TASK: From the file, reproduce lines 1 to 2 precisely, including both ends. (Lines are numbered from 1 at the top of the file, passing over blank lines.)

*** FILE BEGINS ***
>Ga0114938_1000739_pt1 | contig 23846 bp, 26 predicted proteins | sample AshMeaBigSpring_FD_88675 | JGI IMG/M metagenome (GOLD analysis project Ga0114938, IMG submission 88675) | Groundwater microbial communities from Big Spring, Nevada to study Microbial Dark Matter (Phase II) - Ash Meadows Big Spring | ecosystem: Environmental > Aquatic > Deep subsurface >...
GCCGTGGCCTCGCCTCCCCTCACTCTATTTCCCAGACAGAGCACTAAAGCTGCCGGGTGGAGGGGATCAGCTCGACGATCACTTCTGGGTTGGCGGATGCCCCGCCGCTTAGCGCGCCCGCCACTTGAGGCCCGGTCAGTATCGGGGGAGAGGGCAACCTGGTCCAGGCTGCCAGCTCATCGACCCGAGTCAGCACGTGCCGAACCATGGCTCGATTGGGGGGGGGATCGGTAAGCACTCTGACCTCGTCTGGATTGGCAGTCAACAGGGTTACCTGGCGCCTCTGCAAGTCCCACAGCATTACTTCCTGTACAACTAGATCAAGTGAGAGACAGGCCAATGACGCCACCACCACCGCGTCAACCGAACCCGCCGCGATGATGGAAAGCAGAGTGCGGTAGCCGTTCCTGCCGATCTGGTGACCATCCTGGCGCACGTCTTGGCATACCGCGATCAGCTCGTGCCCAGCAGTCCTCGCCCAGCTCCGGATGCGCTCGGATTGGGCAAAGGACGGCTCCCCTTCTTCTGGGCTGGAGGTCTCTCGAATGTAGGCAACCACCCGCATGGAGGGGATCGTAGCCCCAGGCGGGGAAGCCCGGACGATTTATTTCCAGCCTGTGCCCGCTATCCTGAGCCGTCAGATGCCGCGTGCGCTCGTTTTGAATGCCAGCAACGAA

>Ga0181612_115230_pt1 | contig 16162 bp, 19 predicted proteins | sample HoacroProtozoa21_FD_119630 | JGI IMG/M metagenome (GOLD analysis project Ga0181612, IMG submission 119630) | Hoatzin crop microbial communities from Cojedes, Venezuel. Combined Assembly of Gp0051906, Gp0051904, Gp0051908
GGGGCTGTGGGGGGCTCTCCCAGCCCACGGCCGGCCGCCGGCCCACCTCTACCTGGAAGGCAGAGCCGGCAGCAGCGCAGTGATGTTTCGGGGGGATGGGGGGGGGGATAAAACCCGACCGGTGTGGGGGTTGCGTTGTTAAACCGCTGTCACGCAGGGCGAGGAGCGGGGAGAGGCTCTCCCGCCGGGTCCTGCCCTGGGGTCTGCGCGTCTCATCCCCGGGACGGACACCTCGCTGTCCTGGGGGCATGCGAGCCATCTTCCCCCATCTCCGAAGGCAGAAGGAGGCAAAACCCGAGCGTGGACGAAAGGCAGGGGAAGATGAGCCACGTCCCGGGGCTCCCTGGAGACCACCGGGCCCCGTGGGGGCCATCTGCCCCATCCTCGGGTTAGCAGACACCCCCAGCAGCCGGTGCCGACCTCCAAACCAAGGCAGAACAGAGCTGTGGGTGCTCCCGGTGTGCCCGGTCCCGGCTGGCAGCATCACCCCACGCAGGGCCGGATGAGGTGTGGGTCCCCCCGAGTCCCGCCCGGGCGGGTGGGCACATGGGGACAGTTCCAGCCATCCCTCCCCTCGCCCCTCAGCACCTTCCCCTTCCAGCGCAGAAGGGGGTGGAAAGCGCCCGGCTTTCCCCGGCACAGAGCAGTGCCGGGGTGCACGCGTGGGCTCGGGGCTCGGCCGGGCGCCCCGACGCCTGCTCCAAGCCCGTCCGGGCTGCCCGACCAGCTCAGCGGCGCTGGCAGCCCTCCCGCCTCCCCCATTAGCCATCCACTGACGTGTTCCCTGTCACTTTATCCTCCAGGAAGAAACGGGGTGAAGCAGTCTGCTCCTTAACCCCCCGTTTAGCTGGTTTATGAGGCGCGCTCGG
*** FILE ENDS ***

>Ga0114938_1000739_pt1 | contig 23846 bp, 26 predicted proteins | sample AshMeaBigSpring_FD_88675 | JGI IMG/M metagenome (GOLD analysis project Ga0114938, IMG submission 88675) | Groundwater microbial communities from Big Spring, Nevada to study Microbial Dark Matter (Phase II) - Ash Meadows Big Spring | ecosystem: Environmental > Aquatic > Deep subsurface >...
GCCGTGGCCTCGCCTCCCCTCACTCTATTTCCCAGACAGAGCACTAAAGCTGCCGGGTGGAGGGGATCAGCTCGACGATCACTTCTGGGTTGGCGGATGCCCCGCCGCTTAGCGCGCCCGCCACTTGAGGCCCGGTCAGTATCGGGGGAGAGGGCAACCTGGTCCAGGCTGCCAGCTCATCGACCCGAGTCAGCACGTGCCGAACCATGGCTCGATTGGGGGGGGGATCGGTAAGCACTCTGACCTCGTCTGGATTGGCAGTCAACAGGGTTACCTGGCGCCTCTGCAAGTCCCACAGCATTACTTCCTGTACAACTAGATCAAGTGAGAGACAGGCCAATGACGCCACCACCACCGCGTCAACCGAACCCGCCGCGATGATGGAAAGCAGAGTGCGGTAGCCGTTCCTGCCGATCTGGTGACCATCCTGGCGCACGTCTTGGCATACCGCGATCAGCTCGTGCCCAGCAGTCCTCGCCCAGCTCCGGATGCGCTCGGATTGGGCAAAGGACGGCTCCCCTTCTTCTGGGCTGGAGGTCTCTCGAATGTAGGCAACCACCCGCATGGAGGGGATCGTAGCCCCAGGCGGGGAAGCCCGGACGATTTATTTCCAGCCTGTGCCCGCTATCCTGAGCCGTCAGATGCCGCGTGCGCTCGTTTTGAATGCCAGCAACGAA